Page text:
18

A tty is a regular terminal device (the console on your server, for example). A pts is a psuedo terminal slave (an xterm or an ssh connection). man pts has a verbose description of pseudo terminals.


18

Edit: Since this answer, I wrote a dedicated article on my blog, for people who would be interested on more details. After a lot of reading, this is what I understood. Has ptmx any purpose besides allocating the slave part? Does it provide some kind of "intelligence", or the emulated terminal (xterm for instance) has all the intelligence of behaving ...


17

If you use the Linux console, the best way I found is: in /etc/default/console-setup put, for example CHARMAP="UTF-8" CODESET="Lat7" FONTFACE="Terminus" FONTSIZE="28x14" Another way is to use setfont: setfont /usr/share/consolefonts/Lat7-Terminus28x14.psf This works for my Debian; it may be different for you. In Debian, you can also run dpkg-...


15

I found a way using a shell script here that put cat as a background process and a while loop that read the user input and echo it out to the port. I modified it to be more general and it fitted my purpose perfectly. #!/bin/sh # connect.sh # Usage: # $ connect.sh <device> <port speed> # Example: connect.sh /dev/ttyS0 9600 # Set up device ...


14

This gives you a solid yellow block (nonblinking) as a cursor: echo -n -e '\e[?17;14;224c' For more info check these references: Linuxgazette and EmacsWiki as well as the file /usr/src/linux/Documentation/VGA-softcursor.txt (if present on your system)


14

I know it is an old question, but a one-liner may help those who come here searching: cat /dev/ttyPSC9 | awk '{ print $0; system("")}' system("") does the trick, and is POSIX compliant. Non-posix systems: beware. There exists a more specific function fflush() that does the same, but is not available in older versions of awk. An important piece of ...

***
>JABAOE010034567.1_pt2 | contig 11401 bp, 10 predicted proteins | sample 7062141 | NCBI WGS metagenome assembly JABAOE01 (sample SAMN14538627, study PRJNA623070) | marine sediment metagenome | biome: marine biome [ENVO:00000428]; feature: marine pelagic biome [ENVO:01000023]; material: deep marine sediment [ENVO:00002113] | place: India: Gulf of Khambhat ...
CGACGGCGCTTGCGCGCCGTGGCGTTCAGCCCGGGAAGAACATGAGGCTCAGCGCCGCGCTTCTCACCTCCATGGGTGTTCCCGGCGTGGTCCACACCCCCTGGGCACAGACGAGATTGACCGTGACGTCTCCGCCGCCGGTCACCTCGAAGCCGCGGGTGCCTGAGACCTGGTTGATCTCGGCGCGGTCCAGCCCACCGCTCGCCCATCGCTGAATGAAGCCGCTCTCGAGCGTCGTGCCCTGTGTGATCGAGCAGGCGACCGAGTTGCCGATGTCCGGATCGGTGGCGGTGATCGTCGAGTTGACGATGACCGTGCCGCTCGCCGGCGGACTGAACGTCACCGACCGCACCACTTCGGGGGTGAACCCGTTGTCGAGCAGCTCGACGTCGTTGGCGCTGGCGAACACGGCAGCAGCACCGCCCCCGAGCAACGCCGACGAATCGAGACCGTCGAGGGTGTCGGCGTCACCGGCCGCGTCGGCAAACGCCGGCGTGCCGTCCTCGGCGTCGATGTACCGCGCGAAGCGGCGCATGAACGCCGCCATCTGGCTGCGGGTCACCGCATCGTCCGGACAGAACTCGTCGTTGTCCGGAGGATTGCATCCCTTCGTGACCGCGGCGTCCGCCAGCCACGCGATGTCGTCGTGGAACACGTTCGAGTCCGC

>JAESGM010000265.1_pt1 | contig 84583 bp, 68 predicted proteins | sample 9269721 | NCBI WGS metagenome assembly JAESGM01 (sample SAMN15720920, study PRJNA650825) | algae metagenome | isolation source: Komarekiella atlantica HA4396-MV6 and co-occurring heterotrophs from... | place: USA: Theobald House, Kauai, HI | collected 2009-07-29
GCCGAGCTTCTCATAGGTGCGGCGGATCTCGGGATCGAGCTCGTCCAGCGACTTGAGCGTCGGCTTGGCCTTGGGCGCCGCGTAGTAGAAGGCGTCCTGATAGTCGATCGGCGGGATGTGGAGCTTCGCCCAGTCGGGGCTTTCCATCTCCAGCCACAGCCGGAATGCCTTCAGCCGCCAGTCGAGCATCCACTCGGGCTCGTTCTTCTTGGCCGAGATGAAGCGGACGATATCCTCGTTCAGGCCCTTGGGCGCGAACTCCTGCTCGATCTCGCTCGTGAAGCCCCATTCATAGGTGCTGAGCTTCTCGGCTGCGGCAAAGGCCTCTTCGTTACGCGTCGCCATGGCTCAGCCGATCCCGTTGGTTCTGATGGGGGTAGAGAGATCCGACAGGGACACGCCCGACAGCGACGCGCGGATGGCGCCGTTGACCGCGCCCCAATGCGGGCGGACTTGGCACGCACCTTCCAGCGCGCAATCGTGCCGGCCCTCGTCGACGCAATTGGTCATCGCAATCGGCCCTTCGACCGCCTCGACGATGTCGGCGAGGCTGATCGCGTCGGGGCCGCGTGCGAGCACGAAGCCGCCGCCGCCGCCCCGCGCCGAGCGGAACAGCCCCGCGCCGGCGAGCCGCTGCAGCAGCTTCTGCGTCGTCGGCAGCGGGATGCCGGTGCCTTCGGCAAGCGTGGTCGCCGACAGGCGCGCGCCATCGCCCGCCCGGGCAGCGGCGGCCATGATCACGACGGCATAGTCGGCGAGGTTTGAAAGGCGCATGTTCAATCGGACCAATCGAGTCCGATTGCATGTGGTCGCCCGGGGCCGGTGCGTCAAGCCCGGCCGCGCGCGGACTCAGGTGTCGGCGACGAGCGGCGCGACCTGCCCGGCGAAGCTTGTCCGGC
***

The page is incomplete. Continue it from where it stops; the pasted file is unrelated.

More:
14

Meanwhile @Alexios have pretty well described all the reasons, I can mention several things, which relatively relieve the pain: use bitmap fonts (Terminal, Terminus — this is really great one), turn anti-aliasing off, or consider at least not using sub-pixel rendering, use KDE's terminal — konsole.


13

If UUCP is installed on the system, you may use the command cu, e.g. $ cu -l /dev/ttyS0 -s 9600


13

Indeed it is. The /dev/vcs* and /dev/vcsa* devices corresponds to the /dev/tty* devices (the virtual terminals). F1=tty1=vcs1/vcsa1 and so on. The vcs/vcsa is like tty for the "current" virtual terminal. As root, you can just cat these devices (e.g. cat /dev/vcs2), and see what's on the corresponding VT (e.g. /dev/tty2 the on on F2) like taking a ...


13

This is a bit of a complicated question. I'll try to answer your questions in turn, but first a general description: The scrollback buffer is implemented by your terminal emulator (xterm, Konsole, GNOME Terminal). It contains all the text that has been displayed on the screen, including both standard output and standard error from every program you run in ...


12

The purpose of watch is to show the results of a command full-screen and update continuously; if you're redirecting the output into a file and backgrounding it there's really no reason to use watch in the first place. If you want to just run a command over and over again with a delay (watch waits two seconds by default), you can use something like this: ...